She’s been talking to this strange man in Australia –
He’s got a South Indian name but he looks aboriginal

– and your husband turns to you
and he says Who is this idiot Raj Arumugam
you’re reading?
What's going on between the two of you?


Whatever the reason or whoever you’re
fact is I'm human
and
I just can’t help wonder once in a while:
Hey, how do you look?


3
Or all right, you take a shot
and for some strange reason
no picture ever turns out right;
it never captures the true you – does it?
(Come on, you can’t give the world
the wrong impression
of an ogre when you really look
better than the made-up
Bollywood or Hollywood heroes and  heroines)

Whatever the reason or whoever you’re
fact is I'm human
and
I just can’t help wonder once in a while:
Hey, how do you look?

4
Or maybe you’re just the best husband in the world...
You know – handsome, rich, secure government job;
does all the cooking at home and still manages to go
to work and earn decent money and
gets the wife some bed-coffee everyday
before you’re off to work - and so, you know,
your wifey doesn’t want to lose you so she says:
No picture, darling; blogging is OK;
all those international evil eyes looking at you
will make you sick
...especially people with glasses...

(when the real text, you and I know, is:
Oh gorgeous hubby of mine -
I don’t want to lose you to some blogging *****!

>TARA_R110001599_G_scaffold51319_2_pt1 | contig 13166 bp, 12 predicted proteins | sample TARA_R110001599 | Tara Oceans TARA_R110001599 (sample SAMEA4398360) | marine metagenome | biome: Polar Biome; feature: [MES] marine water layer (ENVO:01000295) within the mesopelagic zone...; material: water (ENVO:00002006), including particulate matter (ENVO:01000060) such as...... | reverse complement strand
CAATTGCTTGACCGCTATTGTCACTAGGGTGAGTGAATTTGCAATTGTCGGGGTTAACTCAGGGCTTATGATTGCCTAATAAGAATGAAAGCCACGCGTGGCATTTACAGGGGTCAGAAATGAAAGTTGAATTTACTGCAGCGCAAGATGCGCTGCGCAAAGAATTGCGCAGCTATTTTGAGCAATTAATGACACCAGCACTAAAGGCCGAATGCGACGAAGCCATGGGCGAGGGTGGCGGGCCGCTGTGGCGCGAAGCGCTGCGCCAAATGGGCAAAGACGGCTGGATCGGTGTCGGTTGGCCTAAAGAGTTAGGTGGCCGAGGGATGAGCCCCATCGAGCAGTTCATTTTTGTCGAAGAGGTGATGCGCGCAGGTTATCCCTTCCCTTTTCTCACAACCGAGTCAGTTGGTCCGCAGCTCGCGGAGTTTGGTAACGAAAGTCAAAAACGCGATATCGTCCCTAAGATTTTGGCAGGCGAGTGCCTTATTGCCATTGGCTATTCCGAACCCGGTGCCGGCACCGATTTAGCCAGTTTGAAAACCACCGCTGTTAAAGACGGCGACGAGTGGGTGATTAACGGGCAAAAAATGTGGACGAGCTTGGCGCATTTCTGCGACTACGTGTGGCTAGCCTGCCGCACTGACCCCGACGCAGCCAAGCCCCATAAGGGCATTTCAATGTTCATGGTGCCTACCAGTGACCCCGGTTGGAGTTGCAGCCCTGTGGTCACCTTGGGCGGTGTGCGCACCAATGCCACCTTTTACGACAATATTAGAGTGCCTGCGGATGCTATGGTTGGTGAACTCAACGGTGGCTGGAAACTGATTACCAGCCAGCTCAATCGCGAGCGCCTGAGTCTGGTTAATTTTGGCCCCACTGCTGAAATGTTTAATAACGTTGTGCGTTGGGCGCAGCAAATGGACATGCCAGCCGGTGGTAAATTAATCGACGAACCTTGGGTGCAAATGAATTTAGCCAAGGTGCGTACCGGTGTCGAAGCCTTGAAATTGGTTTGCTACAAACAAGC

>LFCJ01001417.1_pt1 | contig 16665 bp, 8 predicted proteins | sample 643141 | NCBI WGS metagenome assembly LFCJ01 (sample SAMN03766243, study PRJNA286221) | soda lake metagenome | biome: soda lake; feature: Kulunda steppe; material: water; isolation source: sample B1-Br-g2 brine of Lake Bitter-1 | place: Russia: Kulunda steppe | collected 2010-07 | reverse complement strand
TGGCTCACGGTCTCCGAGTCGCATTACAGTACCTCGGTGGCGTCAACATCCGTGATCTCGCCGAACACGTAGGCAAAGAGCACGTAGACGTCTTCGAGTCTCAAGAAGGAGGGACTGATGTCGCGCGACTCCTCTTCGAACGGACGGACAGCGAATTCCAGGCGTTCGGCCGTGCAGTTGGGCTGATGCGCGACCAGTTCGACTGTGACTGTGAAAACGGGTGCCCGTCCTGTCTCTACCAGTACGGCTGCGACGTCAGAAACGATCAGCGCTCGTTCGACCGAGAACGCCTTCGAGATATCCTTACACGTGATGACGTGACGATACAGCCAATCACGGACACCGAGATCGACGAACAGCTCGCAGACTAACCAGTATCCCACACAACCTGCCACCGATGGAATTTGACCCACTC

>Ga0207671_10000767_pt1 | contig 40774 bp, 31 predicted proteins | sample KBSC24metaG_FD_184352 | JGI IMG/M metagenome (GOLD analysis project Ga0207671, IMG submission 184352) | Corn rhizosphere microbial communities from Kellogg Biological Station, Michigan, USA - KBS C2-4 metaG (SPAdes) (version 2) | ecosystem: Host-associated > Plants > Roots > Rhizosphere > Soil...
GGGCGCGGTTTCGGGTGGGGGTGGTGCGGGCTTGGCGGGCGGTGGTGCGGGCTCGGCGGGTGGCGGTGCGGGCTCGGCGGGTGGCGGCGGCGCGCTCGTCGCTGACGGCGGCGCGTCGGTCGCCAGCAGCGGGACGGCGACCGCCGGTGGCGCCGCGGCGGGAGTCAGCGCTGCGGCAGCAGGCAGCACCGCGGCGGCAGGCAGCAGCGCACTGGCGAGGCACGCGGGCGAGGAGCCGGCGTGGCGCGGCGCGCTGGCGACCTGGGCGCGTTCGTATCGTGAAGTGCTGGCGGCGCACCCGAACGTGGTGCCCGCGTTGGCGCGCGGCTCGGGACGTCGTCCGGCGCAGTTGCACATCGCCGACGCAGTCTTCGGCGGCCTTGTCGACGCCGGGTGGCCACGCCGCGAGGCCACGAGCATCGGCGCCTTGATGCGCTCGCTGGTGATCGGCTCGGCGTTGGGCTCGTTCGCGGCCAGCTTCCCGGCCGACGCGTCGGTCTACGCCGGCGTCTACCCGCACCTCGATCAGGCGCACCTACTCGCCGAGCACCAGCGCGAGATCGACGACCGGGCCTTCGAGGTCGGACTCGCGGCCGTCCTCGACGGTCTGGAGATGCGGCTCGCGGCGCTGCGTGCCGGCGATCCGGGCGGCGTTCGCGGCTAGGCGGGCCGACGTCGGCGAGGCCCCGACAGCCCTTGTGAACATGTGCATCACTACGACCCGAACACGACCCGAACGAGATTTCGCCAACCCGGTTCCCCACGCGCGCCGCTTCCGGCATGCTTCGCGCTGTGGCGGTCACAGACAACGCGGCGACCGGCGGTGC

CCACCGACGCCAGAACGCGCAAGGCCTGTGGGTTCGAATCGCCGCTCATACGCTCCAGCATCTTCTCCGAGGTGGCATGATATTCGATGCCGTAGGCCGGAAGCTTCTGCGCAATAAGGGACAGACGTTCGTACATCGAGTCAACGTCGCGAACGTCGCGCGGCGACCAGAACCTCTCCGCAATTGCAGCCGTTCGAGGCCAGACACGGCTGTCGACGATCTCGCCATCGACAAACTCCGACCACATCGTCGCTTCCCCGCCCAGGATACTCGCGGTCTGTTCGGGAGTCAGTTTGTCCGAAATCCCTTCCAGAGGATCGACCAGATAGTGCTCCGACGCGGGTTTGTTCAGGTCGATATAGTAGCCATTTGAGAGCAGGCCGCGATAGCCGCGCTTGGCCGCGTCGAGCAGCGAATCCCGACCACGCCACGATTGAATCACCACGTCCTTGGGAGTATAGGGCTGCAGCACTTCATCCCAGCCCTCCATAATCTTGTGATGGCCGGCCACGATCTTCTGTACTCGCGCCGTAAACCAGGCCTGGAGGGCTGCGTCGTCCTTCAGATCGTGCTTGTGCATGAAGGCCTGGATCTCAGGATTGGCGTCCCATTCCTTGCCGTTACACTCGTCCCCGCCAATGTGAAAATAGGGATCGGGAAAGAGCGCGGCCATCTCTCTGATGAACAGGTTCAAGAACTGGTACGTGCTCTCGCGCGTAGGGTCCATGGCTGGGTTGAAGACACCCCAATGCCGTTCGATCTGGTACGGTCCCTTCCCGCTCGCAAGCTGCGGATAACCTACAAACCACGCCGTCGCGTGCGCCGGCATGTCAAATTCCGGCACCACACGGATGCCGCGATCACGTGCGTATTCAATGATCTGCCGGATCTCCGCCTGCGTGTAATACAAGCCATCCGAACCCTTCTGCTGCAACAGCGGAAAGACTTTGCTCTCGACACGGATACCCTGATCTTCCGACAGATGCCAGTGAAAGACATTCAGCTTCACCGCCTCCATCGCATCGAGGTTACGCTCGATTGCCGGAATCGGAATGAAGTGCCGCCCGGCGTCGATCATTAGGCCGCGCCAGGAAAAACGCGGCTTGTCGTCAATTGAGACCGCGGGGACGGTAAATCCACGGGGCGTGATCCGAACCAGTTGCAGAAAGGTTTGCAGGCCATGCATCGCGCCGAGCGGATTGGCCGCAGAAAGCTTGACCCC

)


Whatever the reason or whoever you’re
fact is I'm human
and
I just can’t help wonder once in a while:
Hey, how do you look?


5
But then it doesn’t really matter –
your company’s good enough;
just look at your screen
and flash us all a smile
Fun verse dedicated to all bloggers without photos; also to those with phoney photos; and to those with outdated photos; and to those with photos digitally re-mastered...
The poem in its current form is updated from a prose-verse piece I wrote in 2007 and posted at some other site...They kicked me out there! No, just kidding - I survived there, and I know you guys here will love me even more after this poem...  (:
Stanley Arumugam Apr 2014
The First Apostle

Did you know your calling?
When He first met you
Demonized-*******

Transformed by His healing hand
Your love-turned passion
Inseparably bound to his being

Scorned for your lavish yearning
Prophetically anointing perfume-blood
Head to hands to dusty broken feet

Your walk with Him closer to death
The rugged weight of dry wood
Heavy heart anointed in knowing tears

You stood by his side-abandoned
By pharisaical disciples cowards call
His love grafted into bone and sinew

The empty mocking tomb